IMAGE: The cover for issue 24 of Oncotarget features Figure 1, “Workflow for enumeration of cleaved caspase-3 bleb?positive [CC3(bleb)+] cells in FFPE canine tumor tissue, ” from Dull, et al…. view more
Existing microscopy-based methods of detecting apoptosis, such as TUNEL (terminal deoxynucleotidyl transferase dUTP nick-end labeling), have limited quantitative capabilities due to insufficient signal-to-noise ratios. Researchers at the National Cancer Institute and National Cancer Institute-Frederick have addressed this issue via development of a highly specific apoptosis assay designed for immunofluorescence microscopy analysis of fixed core needle biopsy specimens.
The high specificity of this novel assay is due to the measurement of colocalization of two independent markers of apoptosis. The first marker is γH2AX, the serine 139-phosphorylated form of histone H2AX that is found at sites of DNA double-strand breaks and can arise either as a consequence of DNA damage or due to the DNA laddering that occurs during apoptosis. The second marker is the formation of cleaved caspase-3 aggregates or puncta, which arise concurrently with apoptosis-associated plasma membrane blebbing.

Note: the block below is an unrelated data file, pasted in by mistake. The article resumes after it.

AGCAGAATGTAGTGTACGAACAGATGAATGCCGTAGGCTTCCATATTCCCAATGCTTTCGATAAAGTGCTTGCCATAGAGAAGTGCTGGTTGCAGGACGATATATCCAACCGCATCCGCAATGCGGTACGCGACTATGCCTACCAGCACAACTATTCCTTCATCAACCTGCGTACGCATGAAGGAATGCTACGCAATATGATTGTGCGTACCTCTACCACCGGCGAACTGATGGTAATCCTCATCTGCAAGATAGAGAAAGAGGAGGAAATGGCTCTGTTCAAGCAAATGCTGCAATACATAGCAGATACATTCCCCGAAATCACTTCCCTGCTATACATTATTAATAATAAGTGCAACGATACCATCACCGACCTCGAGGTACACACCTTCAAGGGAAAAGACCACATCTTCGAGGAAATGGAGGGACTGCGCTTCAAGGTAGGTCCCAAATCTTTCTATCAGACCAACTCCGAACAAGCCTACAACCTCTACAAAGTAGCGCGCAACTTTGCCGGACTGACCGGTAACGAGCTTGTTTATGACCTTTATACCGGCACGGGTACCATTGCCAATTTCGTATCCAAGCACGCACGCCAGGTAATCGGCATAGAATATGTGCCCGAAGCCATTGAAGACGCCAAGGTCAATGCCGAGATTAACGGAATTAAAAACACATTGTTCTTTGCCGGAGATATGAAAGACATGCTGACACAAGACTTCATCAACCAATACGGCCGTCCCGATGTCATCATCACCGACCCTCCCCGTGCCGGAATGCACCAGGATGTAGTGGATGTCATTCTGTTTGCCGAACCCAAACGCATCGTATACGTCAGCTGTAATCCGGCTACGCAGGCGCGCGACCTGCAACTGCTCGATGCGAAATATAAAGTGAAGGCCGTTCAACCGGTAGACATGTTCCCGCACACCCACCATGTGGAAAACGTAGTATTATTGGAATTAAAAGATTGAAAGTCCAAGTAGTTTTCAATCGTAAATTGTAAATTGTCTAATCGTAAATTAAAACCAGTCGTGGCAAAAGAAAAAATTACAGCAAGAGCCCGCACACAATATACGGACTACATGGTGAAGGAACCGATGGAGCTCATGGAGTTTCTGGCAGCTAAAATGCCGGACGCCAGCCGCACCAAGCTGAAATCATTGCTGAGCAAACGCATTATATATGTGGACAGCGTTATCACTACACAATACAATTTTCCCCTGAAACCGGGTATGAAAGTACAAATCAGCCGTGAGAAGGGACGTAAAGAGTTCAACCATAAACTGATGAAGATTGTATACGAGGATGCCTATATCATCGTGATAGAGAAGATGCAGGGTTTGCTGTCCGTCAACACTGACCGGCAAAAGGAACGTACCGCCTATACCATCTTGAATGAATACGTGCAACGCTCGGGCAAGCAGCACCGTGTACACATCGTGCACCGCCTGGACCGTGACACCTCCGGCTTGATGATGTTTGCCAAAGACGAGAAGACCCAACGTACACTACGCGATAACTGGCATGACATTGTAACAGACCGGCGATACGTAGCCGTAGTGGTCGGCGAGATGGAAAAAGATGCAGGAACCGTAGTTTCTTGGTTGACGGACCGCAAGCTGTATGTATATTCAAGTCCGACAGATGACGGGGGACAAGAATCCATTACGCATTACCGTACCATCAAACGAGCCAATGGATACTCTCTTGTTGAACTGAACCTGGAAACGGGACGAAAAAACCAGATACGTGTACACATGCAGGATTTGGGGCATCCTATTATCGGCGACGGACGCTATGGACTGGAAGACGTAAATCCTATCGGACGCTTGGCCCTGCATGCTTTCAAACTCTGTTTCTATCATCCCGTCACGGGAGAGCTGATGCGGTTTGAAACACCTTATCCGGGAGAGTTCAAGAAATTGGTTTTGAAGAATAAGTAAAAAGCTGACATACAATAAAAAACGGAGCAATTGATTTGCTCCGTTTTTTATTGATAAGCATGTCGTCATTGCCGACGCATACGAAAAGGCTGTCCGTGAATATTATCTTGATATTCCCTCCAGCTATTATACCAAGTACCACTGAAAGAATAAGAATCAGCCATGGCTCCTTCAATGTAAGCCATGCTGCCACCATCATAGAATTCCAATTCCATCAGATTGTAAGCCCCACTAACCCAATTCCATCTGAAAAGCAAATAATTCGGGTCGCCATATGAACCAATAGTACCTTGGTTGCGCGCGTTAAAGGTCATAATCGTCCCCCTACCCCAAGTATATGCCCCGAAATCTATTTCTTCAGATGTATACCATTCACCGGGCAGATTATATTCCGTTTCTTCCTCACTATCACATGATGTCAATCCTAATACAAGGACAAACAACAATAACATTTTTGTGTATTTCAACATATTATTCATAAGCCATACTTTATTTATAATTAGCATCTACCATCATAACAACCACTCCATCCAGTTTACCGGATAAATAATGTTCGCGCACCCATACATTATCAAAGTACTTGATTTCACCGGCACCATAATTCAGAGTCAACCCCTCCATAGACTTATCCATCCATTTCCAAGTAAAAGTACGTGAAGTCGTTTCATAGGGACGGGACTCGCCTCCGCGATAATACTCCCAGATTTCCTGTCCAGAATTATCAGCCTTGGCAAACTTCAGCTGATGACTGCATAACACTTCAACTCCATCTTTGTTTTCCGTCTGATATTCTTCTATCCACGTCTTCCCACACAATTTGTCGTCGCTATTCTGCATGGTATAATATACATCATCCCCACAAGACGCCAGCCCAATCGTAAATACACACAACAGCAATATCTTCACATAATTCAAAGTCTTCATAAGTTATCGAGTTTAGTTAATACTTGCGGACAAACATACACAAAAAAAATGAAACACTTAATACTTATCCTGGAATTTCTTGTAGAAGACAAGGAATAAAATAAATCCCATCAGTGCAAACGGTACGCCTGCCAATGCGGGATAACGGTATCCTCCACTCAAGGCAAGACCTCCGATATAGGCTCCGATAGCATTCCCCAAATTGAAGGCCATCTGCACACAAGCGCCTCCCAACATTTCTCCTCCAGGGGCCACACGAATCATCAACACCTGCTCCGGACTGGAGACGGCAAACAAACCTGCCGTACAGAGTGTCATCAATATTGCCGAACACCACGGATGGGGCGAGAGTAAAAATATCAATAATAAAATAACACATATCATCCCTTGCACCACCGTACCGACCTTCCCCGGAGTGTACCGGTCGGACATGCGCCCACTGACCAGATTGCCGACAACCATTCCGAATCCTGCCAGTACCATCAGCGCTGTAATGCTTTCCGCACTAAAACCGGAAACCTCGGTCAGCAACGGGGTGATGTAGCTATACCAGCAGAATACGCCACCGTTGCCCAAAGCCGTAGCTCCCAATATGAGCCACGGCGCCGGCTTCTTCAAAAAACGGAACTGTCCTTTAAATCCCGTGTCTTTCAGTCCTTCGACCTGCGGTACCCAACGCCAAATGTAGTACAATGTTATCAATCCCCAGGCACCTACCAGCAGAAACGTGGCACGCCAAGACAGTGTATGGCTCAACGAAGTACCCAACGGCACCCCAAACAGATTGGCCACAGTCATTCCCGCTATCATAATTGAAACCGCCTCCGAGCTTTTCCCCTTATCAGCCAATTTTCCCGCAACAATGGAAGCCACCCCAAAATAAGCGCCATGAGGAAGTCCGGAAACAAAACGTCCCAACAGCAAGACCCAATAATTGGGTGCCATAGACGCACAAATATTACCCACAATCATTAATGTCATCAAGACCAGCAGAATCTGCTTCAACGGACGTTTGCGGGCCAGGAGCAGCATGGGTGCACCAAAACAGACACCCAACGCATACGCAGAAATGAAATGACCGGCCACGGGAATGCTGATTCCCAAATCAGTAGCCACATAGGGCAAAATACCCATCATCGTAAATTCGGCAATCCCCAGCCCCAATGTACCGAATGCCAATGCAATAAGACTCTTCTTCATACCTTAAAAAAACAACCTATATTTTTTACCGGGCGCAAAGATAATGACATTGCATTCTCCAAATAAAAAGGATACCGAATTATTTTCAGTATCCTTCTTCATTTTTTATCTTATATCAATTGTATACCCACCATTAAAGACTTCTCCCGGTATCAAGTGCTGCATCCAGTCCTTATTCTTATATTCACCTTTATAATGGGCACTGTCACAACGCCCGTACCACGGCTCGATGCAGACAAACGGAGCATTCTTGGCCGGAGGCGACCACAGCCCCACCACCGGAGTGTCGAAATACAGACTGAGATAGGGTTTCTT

Cleaved caspase-3 (CC3) is used as a marker of apoptosis in sandwich ELISA and immunohistochemical analyses, but detection of this activated caspase in many non-apoptotic cells has
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